Older Peron

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The Older Peron transgression was the name for a period of unusually warm climate during the Holocene Epoch. It began in the 5000 BCE to 4900 BCE era, and lasted to about 4100 BCE (different climate indices at different locations over the globe yield slightly varying chronologies). The Older Peron was a period of generally clement and balmy weather conditions that favored plant growth; in the dendrochronology of the bristlecone pine, which extends back from the modern era to 6700 BCE, the single best year for the growth of the pine was 4850 BCE, early in the Older Peron era.

The Older Peron was a "transgression" in the sense of marine transgression, a period of advancing global sea level. Warm temperatures forced a retreat in the glaciers and ice sheets of the global cryosphere; throughout the period, global sea levels were 2.5 to 4 meters (8 to 13 feet) higher than the twentieth-century average. The higher sea level, lasting for several centuries, effected the erosion of coastlines; various locations around the world have "Older Peron terraces" along their coasts as a result. (The period derives its name from Point Peron in Western Australia, where a terrace from the relevant era is prominent and was a focus of climatological study.)

Starting in 1961[1] it was known as the period of greatest Holocene global sea-level/high-stand during the Holocene Epoch.[2][3] Recent research of the various factors involved in quantifying eustatic sea level, particularly processes relating to ocean siphoning and glacio-hydro-isostatic adjustment, has challenged that the high-stands were globally coherent, and claim the Older Peron sea level was not higher than present.[4][5]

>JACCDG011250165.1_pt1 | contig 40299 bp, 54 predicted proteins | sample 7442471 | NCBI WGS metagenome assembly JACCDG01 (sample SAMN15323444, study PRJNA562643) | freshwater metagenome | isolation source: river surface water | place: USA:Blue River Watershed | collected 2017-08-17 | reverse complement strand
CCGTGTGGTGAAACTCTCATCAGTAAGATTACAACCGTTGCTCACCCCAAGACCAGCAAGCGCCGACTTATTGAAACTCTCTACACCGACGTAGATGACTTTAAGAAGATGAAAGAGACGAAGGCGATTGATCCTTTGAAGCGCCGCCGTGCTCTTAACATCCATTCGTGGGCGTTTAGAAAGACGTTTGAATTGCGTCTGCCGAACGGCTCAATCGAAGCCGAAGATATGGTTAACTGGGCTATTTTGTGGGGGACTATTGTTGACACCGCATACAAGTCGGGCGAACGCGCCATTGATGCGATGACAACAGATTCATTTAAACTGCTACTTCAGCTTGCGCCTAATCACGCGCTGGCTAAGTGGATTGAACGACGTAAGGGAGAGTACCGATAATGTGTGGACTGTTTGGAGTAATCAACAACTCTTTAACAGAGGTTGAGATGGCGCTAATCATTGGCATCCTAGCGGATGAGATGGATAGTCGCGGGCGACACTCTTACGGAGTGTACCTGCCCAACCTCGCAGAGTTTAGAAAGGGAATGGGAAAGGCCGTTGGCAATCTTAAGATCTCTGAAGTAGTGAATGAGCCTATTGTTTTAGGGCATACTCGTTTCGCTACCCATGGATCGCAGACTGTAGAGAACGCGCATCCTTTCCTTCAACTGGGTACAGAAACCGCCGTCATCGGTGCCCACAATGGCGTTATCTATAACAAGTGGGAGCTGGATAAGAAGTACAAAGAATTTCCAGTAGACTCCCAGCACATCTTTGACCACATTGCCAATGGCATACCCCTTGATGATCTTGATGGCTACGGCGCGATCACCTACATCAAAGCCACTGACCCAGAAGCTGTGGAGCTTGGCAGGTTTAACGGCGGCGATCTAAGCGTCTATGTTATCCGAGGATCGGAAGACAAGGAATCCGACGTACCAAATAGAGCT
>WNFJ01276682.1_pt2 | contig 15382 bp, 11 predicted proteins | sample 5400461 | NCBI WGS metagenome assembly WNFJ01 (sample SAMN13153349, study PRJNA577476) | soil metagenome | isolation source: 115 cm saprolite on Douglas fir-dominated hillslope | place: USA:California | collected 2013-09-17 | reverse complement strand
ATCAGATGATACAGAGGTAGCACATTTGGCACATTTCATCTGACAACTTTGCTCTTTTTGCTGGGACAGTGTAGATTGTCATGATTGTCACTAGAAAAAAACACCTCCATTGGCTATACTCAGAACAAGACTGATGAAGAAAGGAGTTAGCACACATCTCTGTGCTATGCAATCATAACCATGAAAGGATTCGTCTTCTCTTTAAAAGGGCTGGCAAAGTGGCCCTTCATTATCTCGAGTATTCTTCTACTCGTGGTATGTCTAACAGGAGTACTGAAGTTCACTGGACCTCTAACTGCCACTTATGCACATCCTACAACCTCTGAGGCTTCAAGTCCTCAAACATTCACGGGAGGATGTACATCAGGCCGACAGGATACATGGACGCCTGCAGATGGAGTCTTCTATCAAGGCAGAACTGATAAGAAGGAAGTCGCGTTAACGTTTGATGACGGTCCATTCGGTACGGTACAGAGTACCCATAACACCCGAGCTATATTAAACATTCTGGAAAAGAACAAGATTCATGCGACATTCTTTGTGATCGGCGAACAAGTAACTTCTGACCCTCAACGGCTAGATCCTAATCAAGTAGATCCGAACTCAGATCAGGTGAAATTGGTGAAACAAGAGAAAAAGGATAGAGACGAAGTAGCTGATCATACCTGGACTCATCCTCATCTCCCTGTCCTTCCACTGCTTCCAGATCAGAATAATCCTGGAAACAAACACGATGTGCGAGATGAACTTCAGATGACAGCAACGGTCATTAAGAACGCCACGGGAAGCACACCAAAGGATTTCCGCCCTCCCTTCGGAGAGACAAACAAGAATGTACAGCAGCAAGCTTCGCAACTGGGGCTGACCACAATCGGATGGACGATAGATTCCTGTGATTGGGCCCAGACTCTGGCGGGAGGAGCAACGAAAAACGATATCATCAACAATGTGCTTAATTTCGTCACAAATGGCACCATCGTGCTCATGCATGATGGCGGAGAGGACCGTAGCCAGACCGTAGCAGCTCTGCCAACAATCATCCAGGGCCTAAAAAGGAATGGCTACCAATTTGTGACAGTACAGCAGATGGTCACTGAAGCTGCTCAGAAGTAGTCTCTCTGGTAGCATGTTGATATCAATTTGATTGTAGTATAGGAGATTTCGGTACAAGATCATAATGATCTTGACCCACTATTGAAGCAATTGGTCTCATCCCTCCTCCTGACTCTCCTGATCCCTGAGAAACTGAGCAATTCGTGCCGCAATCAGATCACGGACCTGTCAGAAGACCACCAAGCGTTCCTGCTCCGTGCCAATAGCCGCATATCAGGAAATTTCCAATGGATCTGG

At least a few commentators — anthropologists, folklorists, and others — have linked era of the Older Peron transgression and the Neolithic Subpluvial with tales of a "time of plenty" (Golden Age; Garden of Eden) that occur in the legendary backgrounds of many cultures.

See also[edit]


  • Baker, Robert G. V.; Haworth, Robert J.; Flood, Peter G. (2004). "An Oscillating Holocene Sea-level? Revisiting Rottnest Island, Western Australia and the Fairbridge Eustatic Hypothesis". Journal of Coastal Research 42: 3–14. 
  • Heusser, Calvin J. "Some Comparisons Between Climate Changes in Northwestern North America and Patagonia". Annals of the New York Academy of Sciences 95 (1): 1961. Bibcode:1961NYASA..95..642H. doi:10.1111/j.1749-6632.1961.tb50064.x. 


  1. ^ Fairbridge, Rhodes W. (1961). "Eustatic Changes in Sea Level". Physics and Chemistry of the Earth 4: 99–185. 
  2. ^ Lewis, S. E.; Sloss, C. R.; Murray-Wallace, C. V.; Woodroffe, C. D.; Smithers, S. G. (2013). "Post-glacial sea-level changes around the Australian margin: a review.". Quaternary Science Reviews 74: 115–138. 
  3. ^ Wyrwoll, Karl-Heinz; Zhu, Zhongrong; Kendrick, George; Collins, Lindsay; Eisenhauer, Anton (1995). "Holocene Sea-Level Events in Western Australia: Revisiting Old Questions". Journal of Coastal Research (Special Issue 17): 321–326. 
  4. ^ Mitrovica, J. X.; Peltier, W. R. (1991). "On postglacial geoid subsidence over the equatorial oceans". Journal of Geophysical Research. 
  5. ^ Fleming, Kevin; Johnston, Paul; Zwartz, Dan; Yokoyama, Yusuke; Lambeck, Kurt; Chappell, John (1998). "Refining the eustatic sea-level curve since the Last Glacial Maximum using far- and intermediate-field sites". Earth and Planetary Science Letters 163 (1-4): 327–342.